– This has to put Equanimeous St. Brown in a tough place. He’s been injured much of camp, hasn’t been able to make much of an impact in a preseason game or in practice, and players like Taylor and Funchess are producing.
– Speaking of Devin Funchess, what does this mean for him? He had a nice showing last week and some solid practices, but as a sixth receiver who hasn’t contributed much on special teams over his career, could that cost him a roster spot? Deciding who the final receiver is will be a difficult decision for Matt LaFleur.
– Royce Newman got the start at right guard today, and he impressed. He may be the front-runner for one of the starting guard openings.
– As a whole, the offensive line performed much better than what they did against Houston, averaging over five yards per carry for much of the game and gave Kurt Benkert plenty of time in the pocket.
– Before these preseason games began, I felt quite confident that Lucas Patrick was going to start come Week 1, or at a minimum, be backup. However, I’m not as certain at this point. He had a rough showing last week and was called for two penalties at center this week. While I still think he will be on the final roster, this is certainly something to keep our eyes on moving forward.
– The starting offensive line was Yosh Nijman at left tackle, Jon Runyan at left guard, Josh Myers at center, Newman at right guard, and Ben Braden at right tackle.
– PFF may have liked what Nijman did last week, but it really looked like he struggled. However, this week, he was much better. He is someone who could be kept on the 53-man roster for depth at tackle.
– What else can we say about Kylin Hill? From the very first practice I was at, it was easy to see the wiggle that he has with the ball in his hands, and today, we saw the explosiveness he has to hit the edge on that touchdown run of his. I also want to give credit to Braden on that run, who sealed the edge well.
– Patrick Taylor, who averaged almost six yards per carry today, also had a fumble. At this point, Hill is a lock for RB3, but Taylor could still push for the RB4 role if the Packers choose to keep that many. However, that fumble doesn’t help.
– We’ve seen Hill and Taylor returning kicks, and today we saw Dexter Williams doing the same. It’s important for him to show that he can contribute on special teams.
– Oren Burks was only in the game for about half of the first quarter, which to me says a lot–he’s going to be on the final roster.
– It was nice seeing Kamal Martin back on the field. He still has things to clean up, but he flies around that football field.
– What a showing by Kurt Benkert. He was confident in the pocket, flashed his arm strength, and delivered several beautiful passes. Do the Packers keep three QBs on the roster?
— NFL (@NFL) August 21, 2021
– WIth how well the safety group has been playing, it was a big day for Will Redmond; however, we didn’t see much of him. Redmond could be on the outside looking in at the safety position with Vernon Scott, Henry Black, and Innis Gaines all playing well.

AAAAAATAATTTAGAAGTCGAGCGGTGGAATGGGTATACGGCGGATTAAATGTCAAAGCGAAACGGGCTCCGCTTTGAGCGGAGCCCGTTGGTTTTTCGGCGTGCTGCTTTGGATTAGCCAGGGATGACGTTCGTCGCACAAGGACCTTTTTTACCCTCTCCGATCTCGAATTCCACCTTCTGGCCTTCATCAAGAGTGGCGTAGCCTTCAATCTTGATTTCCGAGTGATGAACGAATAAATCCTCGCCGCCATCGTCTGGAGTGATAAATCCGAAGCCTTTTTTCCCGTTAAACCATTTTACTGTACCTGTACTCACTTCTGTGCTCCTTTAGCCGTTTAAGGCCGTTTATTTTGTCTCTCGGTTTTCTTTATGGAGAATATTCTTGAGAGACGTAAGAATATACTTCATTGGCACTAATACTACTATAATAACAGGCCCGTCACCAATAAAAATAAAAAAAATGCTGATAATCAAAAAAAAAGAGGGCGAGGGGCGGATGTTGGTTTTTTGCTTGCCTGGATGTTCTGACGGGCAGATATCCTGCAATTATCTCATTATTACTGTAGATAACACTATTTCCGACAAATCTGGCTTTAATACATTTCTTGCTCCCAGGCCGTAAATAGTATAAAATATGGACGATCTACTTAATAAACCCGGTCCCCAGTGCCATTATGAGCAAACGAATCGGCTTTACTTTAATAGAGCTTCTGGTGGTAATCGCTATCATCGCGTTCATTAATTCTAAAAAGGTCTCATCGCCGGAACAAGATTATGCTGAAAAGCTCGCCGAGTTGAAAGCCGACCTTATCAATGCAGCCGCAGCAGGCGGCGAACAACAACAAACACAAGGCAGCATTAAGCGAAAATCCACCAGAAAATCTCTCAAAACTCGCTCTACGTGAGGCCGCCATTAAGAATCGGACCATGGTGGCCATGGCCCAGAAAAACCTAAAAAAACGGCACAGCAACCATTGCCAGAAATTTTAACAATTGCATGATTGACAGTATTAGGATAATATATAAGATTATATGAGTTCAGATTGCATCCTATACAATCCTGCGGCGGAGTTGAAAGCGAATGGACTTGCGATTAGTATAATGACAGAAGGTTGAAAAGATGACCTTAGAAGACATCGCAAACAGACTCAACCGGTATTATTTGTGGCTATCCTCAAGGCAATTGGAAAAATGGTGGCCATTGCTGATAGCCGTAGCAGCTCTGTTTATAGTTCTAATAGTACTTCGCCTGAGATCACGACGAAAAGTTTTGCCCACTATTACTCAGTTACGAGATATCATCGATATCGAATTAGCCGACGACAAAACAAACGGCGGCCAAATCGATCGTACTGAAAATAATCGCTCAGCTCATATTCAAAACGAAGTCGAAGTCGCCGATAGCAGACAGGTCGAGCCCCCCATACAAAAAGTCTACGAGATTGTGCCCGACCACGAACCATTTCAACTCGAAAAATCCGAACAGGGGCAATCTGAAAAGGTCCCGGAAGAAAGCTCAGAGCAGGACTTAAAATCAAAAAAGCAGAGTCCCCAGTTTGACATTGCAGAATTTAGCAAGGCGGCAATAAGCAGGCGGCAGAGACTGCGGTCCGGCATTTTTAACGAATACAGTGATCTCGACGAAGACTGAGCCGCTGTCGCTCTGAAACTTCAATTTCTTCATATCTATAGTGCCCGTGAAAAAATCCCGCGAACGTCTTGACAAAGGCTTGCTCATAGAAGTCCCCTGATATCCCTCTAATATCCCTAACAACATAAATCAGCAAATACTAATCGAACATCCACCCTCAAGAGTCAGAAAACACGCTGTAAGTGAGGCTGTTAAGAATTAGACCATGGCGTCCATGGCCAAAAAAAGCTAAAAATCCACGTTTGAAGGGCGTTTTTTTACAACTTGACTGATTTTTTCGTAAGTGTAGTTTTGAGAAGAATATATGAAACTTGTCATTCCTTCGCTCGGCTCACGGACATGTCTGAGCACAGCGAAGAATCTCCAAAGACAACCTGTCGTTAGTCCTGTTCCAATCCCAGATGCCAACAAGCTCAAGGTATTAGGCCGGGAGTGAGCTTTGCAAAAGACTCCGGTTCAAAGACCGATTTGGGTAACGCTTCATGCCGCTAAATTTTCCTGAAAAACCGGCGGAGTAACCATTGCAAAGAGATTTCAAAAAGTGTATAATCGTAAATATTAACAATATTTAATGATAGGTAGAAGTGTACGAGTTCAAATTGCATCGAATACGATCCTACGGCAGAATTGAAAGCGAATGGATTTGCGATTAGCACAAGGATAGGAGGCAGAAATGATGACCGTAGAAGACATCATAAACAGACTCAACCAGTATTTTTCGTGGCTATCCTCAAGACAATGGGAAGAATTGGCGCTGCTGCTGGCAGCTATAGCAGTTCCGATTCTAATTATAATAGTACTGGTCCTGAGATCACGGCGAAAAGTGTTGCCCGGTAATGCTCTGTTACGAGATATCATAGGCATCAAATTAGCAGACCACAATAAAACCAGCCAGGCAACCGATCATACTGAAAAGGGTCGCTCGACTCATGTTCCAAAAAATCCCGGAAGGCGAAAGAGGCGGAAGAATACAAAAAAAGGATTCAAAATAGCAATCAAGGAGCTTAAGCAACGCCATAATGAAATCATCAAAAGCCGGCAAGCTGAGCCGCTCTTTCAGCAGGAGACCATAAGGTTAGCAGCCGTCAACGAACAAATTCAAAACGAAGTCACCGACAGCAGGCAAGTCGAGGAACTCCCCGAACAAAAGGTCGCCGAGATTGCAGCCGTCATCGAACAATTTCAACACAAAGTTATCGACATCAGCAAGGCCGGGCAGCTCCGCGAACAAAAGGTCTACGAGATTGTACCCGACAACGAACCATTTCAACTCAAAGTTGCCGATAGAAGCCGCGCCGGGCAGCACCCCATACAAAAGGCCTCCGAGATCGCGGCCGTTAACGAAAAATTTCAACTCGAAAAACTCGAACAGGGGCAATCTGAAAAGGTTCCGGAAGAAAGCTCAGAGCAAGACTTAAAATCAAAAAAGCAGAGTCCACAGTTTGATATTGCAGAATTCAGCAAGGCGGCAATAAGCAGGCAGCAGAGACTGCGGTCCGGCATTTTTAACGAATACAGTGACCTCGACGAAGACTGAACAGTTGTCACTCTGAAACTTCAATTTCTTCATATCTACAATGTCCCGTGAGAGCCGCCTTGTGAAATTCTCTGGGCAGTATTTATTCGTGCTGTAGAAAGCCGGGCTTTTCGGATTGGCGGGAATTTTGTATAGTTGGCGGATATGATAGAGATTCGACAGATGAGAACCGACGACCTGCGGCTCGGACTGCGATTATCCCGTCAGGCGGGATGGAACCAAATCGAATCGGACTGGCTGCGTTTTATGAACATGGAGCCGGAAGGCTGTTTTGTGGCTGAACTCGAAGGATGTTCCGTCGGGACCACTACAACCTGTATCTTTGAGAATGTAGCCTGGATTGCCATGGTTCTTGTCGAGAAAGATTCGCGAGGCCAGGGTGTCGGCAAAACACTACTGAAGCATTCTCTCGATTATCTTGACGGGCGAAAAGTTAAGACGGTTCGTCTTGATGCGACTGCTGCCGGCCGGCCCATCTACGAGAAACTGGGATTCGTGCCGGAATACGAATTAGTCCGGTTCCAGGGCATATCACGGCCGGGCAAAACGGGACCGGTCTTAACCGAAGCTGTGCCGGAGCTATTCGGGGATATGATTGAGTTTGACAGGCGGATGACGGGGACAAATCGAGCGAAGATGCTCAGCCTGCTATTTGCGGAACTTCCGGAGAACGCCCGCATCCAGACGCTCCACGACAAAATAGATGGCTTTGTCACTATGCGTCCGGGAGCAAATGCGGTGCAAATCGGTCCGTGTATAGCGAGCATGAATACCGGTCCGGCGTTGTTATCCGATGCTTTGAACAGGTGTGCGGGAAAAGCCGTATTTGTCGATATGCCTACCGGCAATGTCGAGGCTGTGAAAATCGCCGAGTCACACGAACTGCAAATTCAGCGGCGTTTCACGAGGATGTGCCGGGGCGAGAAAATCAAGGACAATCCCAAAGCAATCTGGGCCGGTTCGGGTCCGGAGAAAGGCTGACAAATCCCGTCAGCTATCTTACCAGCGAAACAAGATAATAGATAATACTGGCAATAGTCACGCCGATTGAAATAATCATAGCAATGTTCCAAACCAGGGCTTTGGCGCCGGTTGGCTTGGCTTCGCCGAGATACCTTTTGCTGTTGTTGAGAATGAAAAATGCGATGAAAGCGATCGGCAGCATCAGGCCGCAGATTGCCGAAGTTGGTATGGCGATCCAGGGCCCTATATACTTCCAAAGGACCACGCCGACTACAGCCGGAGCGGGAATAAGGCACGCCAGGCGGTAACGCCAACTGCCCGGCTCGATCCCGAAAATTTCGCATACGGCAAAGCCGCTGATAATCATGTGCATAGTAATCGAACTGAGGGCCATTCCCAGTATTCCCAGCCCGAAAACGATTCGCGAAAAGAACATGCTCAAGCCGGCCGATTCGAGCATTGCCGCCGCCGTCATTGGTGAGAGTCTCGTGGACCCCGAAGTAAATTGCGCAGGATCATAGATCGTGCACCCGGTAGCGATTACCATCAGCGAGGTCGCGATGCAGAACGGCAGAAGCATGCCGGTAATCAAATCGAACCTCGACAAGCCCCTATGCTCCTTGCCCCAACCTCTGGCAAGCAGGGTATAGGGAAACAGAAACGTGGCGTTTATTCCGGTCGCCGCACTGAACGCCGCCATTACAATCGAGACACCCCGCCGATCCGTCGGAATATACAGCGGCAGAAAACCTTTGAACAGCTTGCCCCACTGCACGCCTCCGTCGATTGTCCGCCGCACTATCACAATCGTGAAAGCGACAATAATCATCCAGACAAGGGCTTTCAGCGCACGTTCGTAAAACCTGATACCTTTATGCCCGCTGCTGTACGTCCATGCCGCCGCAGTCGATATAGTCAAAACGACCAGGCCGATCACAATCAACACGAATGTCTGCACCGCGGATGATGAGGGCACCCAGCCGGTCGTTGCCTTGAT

– And once again, Black and Gaines both made some nice defensive plays.
– It was also another good day for IDL Jack Heflin.
– Last week, TE coach Justin Outten discussed how important consistency was for Jace Sternberger; other than the touchdown grab, it seemed to be a quiet game for him. I’ll have to rewatch the game and focus more closely on him to know if he was doing the little stuff that comes with being a tight end.
— Green Bay Packers (@packers) August 21, 2021
– Two other players I’ll want to rewatch are Willington Previlon and Chauncey Rivers. They’ve both been very good in camp and could push for a roster spot with some strong showings.
– It’s a new defense, and many backup and third-string players were in the game, but we saw quite a few miscommunications from the defensive unit.
– I’ve seen it in the few practices that I’ve been at, and we again saw it against the Jets, and that is that Krys Barnes looks quicker this season.
– Another week, another blunder from the special teams unit.
– Keep your eyes on TJ Slaton during these games. We aren’t always going to see his contributions to this defense show up on the stat sheet with his role, but his teammates will know he’s out there. I loved this selection.
— Green Bay Packers (@packers) August 21, 2021
– We also saw a lot of Amari Rodgers tonight and his playmaking ability with the ball in his hands.
– As he has been for much of his career, JK Scott was up and down again.
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24 August, 2021 - 09:20am
24 August, 2021 - 09:20am
Telecommunications giant T-Mobile has warned that information including names, dates of birth, US Social Security numbers (SSNs), and driver’s license/ID of some 50 million individuals comprising current, former, or prospective customers has been exposed via a data breach. While many details of the incident (including its root cause) remain unclear as of August 19, immediate fallout suggests this incident might be one of the most significant of recent times, not least due to the number of records exposed and potential regulatory implications that may come into play.